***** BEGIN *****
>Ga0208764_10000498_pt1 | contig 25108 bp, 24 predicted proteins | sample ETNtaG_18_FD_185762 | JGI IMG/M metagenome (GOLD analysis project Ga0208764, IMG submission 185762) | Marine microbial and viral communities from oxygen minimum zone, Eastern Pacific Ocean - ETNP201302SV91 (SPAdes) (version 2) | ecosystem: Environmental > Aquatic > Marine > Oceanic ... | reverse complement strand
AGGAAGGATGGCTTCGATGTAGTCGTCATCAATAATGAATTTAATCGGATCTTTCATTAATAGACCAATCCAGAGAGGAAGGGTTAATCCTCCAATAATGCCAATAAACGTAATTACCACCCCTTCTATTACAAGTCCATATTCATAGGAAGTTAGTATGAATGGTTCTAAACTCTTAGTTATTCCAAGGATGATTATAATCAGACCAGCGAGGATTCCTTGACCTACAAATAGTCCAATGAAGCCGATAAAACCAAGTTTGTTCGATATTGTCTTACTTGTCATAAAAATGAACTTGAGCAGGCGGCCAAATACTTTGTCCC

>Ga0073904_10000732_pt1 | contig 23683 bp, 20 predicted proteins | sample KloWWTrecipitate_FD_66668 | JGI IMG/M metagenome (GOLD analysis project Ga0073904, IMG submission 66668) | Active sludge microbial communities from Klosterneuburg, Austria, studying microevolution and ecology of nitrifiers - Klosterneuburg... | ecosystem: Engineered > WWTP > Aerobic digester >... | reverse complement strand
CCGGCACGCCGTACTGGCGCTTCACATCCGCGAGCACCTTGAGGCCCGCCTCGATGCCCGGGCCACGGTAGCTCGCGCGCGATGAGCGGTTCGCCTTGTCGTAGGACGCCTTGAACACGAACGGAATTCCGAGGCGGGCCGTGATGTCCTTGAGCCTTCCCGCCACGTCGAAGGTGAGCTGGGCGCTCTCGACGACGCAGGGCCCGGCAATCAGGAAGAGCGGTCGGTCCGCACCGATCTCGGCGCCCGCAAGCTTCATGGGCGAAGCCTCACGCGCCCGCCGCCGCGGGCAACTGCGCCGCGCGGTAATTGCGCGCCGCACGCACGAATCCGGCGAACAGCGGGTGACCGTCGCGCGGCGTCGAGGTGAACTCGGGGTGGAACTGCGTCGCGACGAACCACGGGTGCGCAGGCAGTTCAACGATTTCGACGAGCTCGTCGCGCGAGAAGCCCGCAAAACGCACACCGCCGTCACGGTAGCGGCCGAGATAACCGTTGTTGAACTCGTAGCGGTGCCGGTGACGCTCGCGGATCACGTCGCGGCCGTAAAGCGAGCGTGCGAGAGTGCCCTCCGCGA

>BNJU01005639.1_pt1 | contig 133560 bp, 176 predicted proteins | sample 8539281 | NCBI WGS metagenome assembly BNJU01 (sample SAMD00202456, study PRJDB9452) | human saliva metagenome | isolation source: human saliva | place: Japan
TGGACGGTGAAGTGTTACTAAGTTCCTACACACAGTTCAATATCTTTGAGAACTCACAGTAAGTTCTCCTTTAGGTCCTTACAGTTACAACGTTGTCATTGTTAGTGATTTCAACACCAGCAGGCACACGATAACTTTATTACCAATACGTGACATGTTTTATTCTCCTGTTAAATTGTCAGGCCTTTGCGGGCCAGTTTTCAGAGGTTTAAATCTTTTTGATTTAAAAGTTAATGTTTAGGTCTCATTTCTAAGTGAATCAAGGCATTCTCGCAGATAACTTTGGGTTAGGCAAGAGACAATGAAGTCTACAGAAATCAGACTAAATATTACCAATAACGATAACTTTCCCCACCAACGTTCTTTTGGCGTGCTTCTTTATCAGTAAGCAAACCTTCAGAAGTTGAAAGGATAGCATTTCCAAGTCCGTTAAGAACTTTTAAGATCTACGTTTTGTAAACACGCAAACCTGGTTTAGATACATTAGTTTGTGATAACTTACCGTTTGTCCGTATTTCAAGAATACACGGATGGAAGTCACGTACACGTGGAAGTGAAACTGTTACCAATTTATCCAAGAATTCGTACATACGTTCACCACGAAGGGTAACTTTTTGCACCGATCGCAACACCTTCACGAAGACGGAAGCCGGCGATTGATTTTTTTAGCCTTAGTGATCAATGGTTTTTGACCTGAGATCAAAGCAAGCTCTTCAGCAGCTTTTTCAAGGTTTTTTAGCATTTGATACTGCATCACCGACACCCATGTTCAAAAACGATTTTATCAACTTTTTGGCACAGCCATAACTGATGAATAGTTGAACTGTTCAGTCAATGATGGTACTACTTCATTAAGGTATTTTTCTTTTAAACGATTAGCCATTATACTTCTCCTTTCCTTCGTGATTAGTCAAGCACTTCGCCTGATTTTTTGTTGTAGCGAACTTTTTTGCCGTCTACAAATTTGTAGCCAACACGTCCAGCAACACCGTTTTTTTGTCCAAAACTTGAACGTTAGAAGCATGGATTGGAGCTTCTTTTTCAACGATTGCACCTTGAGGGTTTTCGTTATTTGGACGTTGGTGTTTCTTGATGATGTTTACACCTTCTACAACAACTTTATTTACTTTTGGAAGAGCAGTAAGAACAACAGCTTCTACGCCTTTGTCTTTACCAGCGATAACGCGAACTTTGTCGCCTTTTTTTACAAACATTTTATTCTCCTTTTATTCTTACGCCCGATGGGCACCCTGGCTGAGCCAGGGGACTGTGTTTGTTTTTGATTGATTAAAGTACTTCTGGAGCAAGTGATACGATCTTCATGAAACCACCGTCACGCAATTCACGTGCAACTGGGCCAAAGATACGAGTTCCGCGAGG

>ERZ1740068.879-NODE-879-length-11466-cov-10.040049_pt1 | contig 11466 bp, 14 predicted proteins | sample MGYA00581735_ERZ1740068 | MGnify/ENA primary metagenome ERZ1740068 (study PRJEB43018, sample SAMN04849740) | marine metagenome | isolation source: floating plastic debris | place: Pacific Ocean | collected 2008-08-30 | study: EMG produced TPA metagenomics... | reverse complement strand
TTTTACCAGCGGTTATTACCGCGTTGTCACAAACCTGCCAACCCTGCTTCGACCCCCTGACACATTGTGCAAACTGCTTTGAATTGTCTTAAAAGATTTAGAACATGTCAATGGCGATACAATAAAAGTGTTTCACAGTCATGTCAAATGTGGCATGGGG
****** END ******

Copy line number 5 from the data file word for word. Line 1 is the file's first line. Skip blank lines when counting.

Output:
>BNJU01005639.1_pt1 | contig 133560 bp, 176 predicted proteins | sample 8539281 | NCBI WGS metagenome assembly BNJU01 (sample SAMD00202456, study PRJDB9452) | human saliva metagenome | isolation source: human saliva | place: Japan